This Bird's Got Soul

I am interrupting my European travel journal this week to interject a few words about the best darn chickens I have ever tasted. Now many of you might naively believe, as I once did, that all chickens are created equal and that they all taste the same, but you must trust me when I say that you are dead wrong. I first stumbled upon Soul Food Farm last year when I bought a dozen of their eggs at my neighborhood farmer's market. I had never seen nor tasted eggs like this before. They were simply stunning in their box, their hues ranging from pinkish-brown to turquoise blue.

Their true beauty was revealed, however, once I cracked open their granite hard shells and slid a few of them into a bowl. The whites were perfectly translucent, like viscous water. The yolks fluoresced like day glow and stood so tall, they resembled ping pong balls the color of the rising sun, bobbing in the bowl. Once cooked, their flavor was rich and luscious – scrambling, poaching, hard boiling, soft boiling, it didn't matter, these eggs were the nonpareil.

When I heard recently that Soul Food Farm was starting a monthly CSA in San Francisco, where they would provide eggs, chickens and more, I jumped at the opportunity to join. I was a bit wary upon placing my first order, as chickens cost $6.50 a pound and eggs $6.50 a dozen. Could I justify buying $25.00 chickens or eggs that cost more than twice those that I buy at the grocery store? When I did the math, I realized that breakfast made from a couple of eggs costs about $1.00 (or less than I probably lose down the black hole in my sofa every day,) but it was the pricey chickens that really concerned me. From an ethical standpoint I felt justified in spending the money. Soul Food Farm chickens are pasture raised, eating grass and bugs like chickens are supposed to and roaming freely on one of the most beautiful landscapes imaginable. Cheesy as it sounds, these chickens seem happy and they are not pumped up with drugs or hormones, nor crammed into tight, dark spaces like so many factory farmed chickens.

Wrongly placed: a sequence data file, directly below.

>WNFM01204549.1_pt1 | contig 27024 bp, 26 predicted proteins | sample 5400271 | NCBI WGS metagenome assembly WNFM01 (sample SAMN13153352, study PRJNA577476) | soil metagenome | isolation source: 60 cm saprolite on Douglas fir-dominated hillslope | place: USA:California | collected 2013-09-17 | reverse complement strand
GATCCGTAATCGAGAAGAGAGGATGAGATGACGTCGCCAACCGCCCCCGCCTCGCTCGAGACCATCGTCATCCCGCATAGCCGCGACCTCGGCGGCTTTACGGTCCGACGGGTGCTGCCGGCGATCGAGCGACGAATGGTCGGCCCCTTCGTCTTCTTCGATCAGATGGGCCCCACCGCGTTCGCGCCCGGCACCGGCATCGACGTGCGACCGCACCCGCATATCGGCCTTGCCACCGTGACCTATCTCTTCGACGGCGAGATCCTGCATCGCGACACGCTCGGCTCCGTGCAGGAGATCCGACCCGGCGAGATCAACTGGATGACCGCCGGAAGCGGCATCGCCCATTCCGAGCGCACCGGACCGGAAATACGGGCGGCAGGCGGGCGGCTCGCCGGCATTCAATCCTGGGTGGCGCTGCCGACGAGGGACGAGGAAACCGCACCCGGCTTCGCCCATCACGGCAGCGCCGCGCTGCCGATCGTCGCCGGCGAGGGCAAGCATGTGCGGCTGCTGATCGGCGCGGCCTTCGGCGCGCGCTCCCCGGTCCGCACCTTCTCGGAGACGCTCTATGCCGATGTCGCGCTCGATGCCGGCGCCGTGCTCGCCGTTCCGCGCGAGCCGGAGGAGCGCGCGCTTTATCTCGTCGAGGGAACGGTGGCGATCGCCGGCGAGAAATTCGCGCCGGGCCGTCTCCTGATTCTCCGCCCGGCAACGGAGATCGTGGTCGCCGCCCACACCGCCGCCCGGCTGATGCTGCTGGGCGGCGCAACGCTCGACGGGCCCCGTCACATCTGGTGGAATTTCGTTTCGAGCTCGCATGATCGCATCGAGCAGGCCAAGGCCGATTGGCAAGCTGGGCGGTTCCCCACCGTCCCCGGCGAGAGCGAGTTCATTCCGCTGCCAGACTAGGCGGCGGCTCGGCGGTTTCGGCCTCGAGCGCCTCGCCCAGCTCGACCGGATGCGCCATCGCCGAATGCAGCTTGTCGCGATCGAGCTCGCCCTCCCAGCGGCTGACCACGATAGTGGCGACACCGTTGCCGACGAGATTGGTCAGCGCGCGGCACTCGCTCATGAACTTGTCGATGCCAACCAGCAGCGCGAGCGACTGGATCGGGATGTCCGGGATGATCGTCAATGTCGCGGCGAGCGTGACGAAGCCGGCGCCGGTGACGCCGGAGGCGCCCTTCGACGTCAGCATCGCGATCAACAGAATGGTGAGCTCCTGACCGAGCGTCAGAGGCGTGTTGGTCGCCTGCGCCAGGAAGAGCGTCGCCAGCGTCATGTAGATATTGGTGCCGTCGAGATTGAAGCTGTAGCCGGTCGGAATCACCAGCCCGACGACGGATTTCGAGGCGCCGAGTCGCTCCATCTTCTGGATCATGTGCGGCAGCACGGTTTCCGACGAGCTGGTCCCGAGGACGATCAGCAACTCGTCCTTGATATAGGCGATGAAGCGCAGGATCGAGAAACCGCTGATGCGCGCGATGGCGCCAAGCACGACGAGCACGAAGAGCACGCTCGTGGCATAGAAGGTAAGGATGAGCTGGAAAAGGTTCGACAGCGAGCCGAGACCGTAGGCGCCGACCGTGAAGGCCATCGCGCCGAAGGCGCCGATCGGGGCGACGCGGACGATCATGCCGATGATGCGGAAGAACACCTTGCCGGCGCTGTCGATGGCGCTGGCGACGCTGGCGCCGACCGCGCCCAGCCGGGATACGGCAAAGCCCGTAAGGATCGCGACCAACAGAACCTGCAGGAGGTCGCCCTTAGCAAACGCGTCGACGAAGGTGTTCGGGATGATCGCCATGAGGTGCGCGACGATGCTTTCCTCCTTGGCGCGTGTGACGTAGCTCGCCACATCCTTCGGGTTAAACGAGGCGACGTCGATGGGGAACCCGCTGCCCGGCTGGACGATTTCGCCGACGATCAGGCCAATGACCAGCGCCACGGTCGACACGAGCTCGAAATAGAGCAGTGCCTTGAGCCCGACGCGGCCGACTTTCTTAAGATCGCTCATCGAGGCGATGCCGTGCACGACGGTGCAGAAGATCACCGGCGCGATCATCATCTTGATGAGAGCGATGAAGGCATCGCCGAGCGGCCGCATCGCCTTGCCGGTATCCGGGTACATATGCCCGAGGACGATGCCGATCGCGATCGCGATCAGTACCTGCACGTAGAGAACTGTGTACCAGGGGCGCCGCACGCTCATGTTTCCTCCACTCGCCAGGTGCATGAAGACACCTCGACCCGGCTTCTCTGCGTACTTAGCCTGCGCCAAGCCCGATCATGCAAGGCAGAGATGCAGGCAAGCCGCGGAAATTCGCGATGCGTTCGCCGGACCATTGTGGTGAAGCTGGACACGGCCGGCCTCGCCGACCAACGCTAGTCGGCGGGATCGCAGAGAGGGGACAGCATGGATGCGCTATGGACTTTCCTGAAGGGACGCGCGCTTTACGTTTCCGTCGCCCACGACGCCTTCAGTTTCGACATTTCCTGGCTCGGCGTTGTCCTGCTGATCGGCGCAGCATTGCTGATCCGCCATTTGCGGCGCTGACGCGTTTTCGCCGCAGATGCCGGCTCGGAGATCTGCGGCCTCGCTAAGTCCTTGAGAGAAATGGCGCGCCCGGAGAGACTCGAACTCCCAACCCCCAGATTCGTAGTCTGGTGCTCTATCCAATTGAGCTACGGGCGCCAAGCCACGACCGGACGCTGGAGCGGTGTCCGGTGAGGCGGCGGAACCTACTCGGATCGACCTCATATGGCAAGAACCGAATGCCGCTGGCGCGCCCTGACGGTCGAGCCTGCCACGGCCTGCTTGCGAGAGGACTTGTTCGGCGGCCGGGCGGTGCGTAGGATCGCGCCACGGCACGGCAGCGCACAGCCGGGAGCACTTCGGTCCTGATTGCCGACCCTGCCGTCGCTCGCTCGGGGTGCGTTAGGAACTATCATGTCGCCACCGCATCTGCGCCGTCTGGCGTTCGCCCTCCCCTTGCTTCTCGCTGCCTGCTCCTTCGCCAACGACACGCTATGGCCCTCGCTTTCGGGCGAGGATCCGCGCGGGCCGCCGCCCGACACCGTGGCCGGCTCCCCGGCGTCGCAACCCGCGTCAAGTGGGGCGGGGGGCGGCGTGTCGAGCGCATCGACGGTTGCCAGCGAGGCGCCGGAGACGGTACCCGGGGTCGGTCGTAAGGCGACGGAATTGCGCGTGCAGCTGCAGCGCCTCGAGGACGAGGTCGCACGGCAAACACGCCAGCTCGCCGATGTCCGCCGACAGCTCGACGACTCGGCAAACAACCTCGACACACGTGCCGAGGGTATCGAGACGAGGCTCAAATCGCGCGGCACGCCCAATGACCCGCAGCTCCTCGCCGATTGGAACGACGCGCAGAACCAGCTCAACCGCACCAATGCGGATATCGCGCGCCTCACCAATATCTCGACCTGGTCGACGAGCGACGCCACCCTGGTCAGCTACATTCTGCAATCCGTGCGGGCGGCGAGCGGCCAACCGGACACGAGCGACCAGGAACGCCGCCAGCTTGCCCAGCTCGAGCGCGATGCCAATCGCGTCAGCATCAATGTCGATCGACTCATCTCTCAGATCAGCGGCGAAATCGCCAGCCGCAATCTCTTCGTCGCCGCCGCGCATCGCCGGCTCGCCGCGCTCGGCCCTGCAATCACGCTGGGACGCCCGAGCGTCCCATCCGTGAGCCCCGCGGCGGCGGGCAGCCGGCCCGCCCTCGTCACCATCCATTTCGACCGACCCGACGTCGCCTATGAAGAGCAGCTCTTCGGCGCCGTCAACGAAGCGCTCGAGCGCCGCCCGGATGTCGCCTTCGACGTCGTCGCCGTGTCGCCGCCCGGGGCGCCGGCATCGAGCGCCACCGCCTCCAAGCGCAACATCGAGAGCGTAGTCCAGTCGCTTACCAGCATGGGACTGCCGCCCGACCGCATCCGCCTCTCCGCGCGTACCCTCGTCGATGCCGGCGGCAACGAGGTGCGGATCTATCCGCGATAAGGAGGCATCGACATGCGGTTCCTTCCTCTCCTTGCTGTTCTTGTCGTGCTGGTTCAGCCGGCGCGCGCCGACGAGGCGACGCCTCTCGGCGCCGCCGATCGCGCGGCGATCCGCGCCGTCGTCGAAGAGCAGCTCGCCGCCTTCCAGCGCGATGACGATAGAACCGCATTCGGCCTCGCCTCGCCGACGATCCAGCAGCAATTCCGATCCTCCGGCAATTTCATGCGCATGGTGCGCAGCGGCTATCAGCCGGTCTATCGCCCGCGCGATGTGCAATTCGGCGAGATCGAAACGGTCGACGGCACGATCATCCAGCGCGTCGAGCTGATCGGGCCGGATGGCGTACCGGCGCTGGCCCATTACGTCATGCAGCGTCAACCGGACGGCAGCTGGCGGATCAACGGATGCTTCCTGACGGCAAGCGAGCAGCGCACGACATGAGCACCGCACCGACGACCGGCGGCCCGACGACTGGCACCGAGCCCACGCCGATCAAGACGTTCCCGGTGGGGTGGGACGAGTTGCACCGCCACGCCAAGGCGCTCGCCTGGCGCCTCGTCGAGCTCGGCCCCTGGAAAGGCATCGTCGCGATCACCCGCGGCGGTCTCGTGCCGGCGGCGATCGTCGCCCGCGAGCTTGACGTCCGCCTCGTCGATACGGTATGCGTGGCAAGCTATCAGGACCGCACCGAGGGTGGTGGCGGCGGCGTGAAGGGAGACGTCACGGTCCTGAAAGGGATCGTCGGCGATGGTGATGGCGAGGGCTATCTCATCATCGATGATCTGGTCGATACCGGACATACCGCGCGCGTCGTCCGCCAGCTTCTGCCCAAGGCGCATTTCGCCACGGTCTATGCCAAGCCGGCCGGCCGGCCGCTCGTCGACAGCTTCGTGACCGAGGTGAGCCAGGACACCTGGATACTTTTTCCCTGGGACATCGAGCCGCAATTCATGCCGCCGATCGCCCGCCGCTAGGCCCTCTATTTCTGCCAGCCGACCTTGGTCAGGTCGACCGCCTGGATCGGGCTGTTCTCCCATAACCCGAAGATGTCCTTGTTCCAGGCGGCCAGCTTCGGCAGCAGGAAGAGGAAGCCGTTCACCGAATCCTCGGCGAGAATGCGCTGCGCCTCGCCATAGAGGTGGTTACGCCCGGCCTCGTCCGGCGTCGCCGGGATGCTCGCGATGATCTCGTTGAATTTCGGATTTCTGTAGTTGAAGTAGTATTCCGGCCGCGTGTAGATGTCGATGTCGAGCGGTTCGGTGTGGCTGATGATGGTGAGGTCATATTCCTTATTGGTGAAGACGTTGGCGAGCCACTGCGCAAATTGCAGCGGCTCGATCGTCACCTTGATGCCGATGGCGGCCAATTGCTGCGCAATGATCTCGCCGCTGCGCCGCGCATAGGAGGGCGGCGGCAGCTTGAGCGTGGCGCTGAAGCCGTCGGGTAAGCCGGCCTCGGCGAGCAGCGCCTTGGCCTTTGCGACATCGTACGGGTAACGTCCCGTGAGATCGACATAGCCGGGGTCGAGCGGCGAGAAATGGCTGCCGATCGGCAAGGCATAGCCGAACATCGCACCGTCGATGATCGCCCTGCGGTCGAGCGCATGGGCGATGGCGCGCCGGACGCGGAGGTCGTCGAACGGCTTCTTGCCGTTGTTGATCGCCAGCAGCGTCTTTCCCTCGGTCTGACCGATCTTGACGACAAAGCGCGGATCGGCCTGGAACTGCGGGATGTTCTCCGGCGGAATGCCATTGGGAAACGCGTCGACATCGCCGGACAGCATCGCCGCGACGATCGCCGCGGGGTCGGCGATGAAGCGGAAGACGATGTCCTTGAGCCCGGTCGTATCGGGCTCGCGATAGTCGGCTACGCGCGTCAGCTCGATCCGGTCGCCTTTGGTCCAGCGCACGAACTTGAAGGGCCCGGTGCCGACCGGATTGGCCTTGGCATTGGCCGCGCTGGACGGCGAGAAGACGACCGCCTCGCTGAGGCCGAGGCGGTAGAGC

Then, last month, I tasted one of these divine birds for the first time. I wanted to prepare it as simply as possible so as not to mask its natural flavor. I patted it dry, generously seasoned it with salt and pepper and threw it into a hot oven with a skeptical snicker, "OK $25.00 chicken, show me what you've got!" An hour later that bird had me silenced. Never had I tasted a chicken so succulent, so moist, so incredibly delicious. It's like I had never really tasted chicken before. Tonight I made my second Soul Food chicken and I have to say, it was better than the first. It's hard to imagine that something so typically bland, neutral and uninteresting could taste this way. This is a bird that requires no sauce, no fancy preparations, no adornment of any kind. In fact, to do anything more to these chickens than a quick showering of salt and pepper would be blasphemous and excessive.

But don't just take my word for it. If you ever get the chance to try such a chicken let me tell you, unequivocally, that it is worth every penny. Not only for the peace of mind you get knowing that your chicken lived a good life, or because it is important to contribute to the livelihood of small farmers who put forth the time and the love to do this in the right way, but also because you have simply never tasted real chicken until you’ve tasted one like this.